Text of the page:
Tony Blair, the Labour leader, will today challenge critics of his U- turn over referendums on Scottish and Welsh devolution to engage in "reasonable debate" rather than charges of betrayal.
In a speech in Edinburgh and a string of interviews, Mr Blair brushes aside a furious backlash in the Scottish Labour Party, which yesterday saw Lord Ewing, a former Labour minister, resign as joint chairman of the cross- party Scottish Constitutional Convention.
He will dismiss charges of betrayal as "utter nonsense" and urge his Edinburgh audience to ask whether a referendum is sensible or not. Harold Wilson and James Callaghan tried to set up a Scottish parliament and a Welsh assembly, but failed. "If we win the election, I want to be the prime minister who does it," he will say.
Mr Blair will accuse the Scottish press of being "out of touch" with their readers. "What the media does not address is whether it is a good idea or not - they are stuck in the U- turn timewarp," said a spokesman for Mr Blair.
John McAllion, a frontbench spokesman on Scottish issues, is expected to resign today. "I'm absolutely furious at the change that has been announced. It's a disgrace," he said. He described the decision as an "insult" to the Constitutional Convention, in which Labour and Liberal Democrat politicians, Church leaders, trade unionists and others have for several years been laying plans for a Scottish parliament.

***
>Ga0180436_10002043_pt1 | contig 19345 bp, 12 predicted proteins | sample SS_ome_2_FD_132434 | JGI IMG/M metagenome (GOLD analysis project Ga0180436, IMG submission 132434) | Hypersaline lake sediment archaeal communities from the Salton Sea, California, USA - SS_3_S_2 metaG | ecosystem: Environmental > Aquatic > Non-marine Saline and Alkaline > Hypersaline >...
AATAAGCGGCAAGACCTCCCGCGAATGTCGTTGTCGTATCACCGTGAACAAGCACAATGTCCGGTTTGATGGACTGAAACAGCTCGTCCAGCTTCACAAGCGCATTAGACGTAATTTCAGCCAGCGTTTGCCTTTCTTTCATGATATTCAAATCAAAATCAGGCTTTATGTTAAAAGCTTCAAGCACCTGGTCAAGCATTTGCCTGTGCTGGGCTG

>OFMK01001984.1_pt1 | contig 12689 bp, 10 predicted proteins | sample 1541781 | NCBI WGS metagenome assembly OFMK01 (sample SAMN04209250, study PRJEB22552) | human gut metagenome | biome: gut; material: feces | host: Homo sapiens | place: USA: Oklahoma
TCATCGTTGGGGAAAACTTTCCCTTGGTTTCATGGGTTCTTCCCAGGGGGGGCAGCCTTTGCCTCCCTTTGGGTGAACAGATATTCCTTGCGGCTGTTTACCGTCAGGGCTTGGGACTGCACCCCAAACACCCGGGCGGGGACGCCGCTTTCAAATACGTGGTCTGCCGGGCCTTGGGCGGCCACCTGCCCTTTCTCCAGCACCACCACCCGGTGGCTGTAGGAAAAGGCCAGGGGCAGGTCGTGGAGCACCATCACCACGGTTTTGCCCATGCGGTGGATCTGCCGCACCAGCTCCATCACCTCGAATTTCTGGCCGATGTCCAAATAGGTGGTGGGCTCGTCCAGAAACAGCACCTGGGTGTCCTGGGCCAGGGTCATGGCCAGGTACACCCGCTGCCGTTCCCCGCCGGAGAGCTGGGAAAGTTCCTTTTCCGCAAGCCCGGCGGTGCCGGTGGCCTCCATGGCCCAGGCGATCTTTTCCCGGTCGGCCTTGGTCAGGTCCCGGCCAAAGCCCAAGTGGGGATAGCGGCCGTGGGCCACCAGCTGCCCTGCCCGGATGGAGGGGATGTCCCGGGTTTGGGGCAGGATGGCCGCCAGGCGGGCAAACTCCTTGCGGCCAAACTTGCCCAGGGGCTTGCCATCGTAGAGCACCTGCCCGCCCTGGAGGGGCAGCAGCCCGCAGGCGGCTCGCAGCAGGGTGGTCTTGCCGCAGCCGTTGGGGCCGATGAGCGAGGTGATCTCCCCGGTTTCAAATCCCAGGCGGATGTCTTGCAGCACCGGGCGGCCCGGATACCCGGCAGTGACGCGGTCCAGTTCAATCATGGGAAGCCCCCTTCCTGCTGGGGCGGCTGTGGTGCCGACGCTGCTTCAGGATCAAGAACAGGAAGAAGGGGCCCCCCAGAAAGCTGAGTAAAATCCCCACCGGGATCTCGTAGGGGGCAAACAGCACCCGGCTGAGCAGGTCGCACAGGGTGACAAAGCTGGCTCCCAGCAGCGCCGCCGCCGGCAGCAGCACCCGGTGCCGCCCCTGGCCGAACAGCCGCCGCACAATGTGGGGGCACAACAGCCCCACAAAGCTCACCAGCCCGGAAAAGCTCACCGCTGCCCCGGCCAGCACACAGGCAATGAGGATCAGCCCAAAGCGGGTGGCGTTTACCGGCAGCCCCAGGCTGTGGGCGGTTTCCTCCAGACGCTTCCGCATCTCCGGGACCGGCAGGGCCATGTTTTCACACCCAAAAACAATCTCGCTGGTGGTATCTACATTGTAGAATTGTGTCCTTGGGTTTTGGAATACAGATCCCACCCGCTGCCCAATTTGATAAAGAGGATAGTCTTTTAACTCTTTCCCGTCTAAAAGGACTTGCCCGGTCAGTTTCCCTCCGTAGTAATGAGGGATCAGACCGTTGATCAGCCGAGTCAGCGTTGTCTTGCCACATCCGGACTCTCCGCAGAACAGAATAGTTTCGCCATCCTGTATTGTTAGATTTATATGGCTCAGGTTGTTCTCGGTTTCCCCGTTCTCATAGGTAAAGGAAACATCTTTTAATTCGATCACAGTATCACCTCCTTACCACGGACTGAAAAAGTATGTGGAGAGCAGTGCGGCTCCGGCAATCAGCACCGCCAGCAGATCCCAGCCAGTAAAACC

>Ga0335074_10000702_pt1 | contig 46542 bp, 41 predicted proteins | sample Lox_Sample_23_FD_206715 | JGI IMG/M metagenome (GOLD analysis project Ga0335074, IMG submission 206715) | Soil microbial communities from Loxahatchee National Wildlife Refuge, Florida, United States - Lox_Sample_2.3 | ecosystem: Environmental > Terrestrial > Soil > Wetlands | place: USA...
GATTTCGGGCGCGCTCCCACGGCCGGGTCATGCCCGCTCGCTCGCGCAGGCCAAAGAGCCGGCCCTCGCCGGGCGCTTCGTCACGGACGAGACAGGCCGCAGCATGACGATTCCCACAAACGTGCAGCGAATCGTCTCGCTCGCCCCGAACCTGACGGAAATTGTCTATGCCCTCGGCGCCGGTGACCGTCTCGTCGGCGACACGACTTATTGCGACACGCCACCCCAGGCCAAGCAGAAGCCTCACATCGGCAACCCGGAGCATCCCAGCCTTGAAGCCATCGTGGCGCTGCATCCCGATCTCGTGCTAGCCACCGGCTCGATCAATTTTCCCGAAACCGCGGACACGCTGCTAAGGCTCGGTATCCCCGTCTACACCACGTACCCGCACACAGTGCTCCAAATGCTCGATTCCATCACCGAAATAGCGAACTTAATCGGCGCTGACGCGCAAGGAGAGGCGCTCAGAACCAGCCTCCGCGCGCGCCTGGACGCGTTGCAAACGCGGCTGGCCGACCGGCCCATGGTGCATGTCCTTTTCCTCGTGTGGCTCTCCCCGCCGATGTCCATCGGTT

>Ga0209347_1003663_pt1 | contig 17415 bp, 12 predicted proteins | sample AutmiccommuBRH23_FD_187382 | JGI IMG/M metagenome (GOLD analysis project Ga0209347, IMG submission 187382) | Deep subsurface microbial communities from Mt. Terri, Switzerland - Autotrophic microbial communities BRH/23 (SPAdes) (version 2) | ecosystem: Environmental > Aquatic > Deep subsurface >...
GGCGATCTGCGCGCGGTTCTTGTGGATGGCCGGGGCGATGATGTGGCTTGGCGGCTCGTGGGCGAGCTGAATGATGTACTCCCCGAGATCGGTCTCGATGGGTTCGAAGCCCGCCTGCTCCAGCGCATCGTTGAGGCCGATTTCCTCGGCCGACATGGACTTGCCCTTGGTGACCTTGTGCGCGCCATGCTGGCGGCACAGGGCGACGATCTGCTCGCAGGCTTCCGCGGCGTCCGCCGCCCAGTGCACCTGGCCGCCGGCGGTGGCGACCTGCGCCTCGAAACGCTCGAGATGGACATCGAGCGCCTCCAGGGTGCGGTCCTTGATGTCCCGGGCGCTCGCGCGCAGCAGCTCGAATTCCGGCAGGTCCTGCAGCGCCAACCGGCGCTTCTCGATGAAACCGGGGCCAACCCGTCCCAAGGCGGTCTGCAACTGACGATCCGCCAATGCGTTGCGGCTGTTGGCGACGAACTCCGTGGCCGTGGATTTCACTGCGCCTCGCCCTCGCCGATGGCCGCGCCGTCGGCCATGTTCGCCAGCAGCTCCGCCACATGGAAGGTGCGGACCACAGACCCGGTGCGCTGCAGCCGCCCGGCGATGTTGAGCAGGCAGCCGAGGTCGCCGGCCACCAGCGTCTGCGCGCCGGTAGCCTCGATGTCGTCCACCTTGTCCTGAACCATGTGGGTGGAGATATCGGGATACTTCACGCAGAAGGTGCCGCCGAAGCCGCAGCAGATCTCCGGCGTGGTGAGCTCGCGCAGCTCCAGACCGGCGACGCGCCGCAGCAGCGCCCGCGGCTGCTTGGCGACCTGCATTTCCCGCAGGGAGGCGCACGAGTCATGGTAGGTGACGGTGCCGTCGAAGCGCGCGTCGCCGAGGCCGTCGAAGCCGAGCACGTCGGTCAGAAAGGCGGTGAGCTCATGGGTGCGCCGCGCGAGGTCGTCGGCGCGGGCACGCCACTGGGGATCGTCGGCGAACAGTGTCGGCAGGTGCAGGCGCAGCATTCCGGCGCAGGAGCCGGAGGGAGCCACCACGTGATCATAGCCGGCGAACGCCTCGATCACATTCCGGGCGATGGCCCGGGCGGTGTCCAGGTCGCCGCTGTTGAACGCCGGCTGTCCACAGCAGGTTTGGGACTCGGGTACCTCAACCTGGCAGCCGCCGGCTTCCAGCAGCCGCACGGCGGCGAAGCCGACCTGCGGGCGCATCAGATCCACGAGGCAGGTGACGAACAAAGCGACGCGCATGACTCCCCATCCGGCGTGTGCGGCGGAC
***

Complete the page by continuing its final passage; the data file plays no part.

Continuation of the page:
However, at a meeting of Scottish Labour MPs last night, only three MPs, Irene Adams, Willie McKelvey and Dennis Canavan, attacked the proposal while 19 MPs spoke in favour.
They were yesterday joined by another left-wing dissident with nationalist tendencies, George Galloway, who described the plan as a "blunder" which will "split the Labour Party and our allies in Scotland right down the middle".
It emerged yesterday that the decision was only taken last week by Mr Blair, the three senior Scots in the shadow Cabinet, Gordon Brown, Robin Cook and George Robertson, and by Ron Davies, the Welsh spokesman. Labour officials said the proposal for a referendum had arisen in discussions between Mr Blair and Mr Robertson, the Scottish affairs spokesman, in March.
Scottish Labour MPs yesterday predicted that a Labour government would secure a 70-80-per-cent "Yes" vote on the question of a Scottish parliament, but that the vote on its tax-raising powers would be "very tight".
Labour's plans plans12pt
t Referendums in Scotland and Wales in first six months of a Labour Government
t Both will ask if people support Labour's plans for assemblies
t If approved, a Scottish parliament and Welsh assembly will be legislated for in the first year
t In Scotland people will also be asked if they support the Scottish parliament having the power to vary the standard rate of income tax by 3p in the pound, up or down
t A Welsh assembly should be elected by a system that has "an element of proportionality", rather than the first-past-the-post system preferred by the Welsh Labour Party in the past